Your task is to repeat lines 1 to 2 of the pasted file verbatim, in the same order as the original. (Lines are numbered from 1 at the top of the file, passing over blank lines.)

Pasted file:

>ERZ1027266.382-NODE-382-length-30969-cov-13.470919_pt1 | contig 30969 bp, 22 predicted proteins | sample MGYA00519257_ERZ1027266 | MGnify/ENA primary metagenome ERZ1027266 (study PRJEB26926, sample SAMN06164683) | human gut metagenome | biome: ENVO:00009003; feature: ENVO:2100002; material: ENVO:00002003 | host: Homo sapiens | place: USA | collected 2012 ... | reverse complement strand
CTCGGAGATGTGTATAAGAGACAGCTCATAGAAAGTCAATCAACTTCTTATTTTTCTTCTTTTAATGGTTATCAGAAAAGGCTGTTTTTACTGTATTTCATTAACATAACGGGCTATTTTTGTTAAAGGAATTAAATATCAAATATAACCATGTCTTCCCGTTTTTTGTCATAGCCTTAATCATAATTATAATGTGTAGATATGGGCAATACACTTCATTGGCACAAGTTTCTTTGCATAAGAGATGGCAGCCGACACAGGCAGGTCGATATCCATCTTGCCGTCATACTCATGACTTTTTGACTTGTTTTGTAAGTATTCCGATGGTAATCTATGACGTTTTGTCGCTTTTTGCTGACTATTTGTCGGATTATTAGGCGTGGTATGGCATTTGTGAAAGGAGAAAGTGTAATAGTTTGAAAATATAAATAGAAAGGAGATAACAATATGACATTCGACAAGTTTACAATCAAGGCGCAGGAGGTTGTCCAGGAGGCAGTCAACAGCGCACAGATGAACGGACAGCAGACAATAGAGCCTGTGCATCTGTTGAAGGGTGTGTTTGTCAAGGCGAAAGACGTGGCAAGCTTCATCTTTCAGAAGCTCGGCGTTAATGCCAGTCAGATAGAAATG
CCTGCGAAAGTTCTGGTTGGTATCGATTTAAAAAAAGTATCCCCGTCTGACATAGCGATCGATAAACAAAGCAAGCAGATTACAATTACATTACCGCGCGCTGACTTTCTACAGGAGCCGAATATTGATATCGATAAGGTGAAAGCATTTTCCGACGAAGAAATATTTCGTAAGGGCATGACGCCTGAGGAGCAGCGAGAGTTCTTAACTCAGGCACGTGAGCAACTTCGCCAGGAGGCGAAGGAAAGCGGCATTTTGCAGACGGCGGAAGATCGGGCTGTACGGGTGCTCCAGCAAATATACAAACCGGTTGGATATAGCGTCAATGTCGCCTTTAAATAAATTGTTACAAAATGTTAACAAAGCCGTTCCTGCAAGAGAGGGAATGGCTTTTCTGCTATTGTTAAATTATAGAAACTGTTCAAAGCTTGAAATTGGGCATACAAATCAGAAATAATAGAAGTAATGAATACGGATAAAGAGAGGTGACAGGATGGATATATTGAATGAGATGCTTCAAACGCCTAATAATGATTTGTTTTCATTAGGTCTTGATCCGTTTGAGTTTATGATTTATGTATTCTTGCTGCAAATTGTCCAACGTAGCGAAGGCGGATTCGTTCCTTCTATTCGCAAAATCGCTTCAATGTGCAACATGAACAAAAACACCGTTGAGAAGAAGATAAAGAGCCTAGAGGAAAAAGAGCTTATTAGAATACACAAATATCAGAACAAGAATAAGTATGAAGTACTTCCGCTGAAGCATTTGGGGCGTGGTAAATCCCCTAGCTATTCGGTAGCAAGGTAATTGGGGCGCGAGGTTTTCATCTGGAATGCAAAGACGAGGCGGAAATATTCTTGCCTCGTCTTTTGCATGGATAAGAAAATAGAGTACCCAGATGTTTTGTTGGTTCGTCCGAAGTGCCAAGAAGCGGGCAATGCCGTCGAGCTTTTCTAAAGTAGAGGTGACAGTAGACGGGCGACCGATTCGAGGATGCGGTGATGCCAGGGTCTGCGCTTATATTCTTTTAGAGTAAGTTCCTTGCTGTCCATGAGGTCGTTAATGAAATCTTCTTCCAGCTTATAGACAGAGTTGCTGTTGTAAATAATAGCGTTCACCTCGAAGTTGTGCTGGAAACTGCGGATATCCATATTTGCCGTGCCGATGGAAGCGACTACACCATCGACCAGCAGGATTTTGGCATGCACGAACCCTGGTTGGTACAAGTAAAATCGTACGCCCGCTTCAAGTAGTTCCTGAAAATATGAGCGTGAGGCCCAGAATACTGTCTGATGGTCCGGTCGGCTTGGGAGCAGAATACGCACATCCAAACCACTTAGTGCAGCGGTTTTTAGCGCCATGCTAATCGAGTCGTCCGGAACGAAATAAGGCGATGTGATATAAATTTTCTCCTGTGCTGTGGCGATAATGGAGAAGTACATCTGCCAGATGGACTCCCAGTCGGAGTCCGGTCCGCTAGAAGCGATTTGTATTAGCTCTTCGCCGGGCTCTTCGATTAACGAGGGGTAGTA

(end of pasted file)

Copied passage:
>ERZ1027266.382-NODE-382-length-30969-cov-13.470919_pt1 | contig 30969 bp, 22 predicted proteins | sample MGYA00519257_ERZ1027266 | MGnify/ENA primary metagenome ERZ1027266 (study PRJEB26926, sample SAMN06164683) | human gut metagenome | biome: ENVO:00009003; feature: ENVO:2100002; material: ENVO:00002003 | host: Homo sapiens | place: USA | collected 2012 ... | reverse complement strand
CTCGGAGATGTGTATAAGAGACAGCTCATAGAAAGTCAATCAACTTCTTATTTTTCTTCTTTTAATGGTTATCAGAAAAGGCTGTTTTTACTGTATTTCATTAACATAACGGGCTATTTTTGTTAAAGGAATTAAATATCAAATATAACCATGTCTTCCCGTTTTTTGTCATAGCCTTAATCATAATTATAATGTGTAGATATGGGCAATACACTTCATTGGCACAAGTTTCTTTGCATAAGAGATGGCAGCCGACACAGGCAGGTCGATATCCATCTTGCCGTCATACTCATGACTTTTTGACTTGTTTTGTAAGTATTCCGATGGTAATCTATGACGTTTTGTCGCTTTTTGCTGACTATTTGTCGGATTATTAGGCGTGGTATGGCATTTGTGAAAGGAGAAAGTGTAATAGTTTGAAAATATAAATAGAAAGGAGATAACAATATGACATTCGACAAGTTTACAATCAAGGCGCAGGAGGTTGTCCAGGAGGCAGTCAACAGCGCACAGATGAACGGACAGCAGACAATAGAGCCTGTGCATCTGTTGAAGGGTGTGTTTGTCAAGGCGAAAGACGTGGCAAGCTTCATCTTTCAGAAGCTCGGCGTTAATGCCAGTCAGATAGAAATG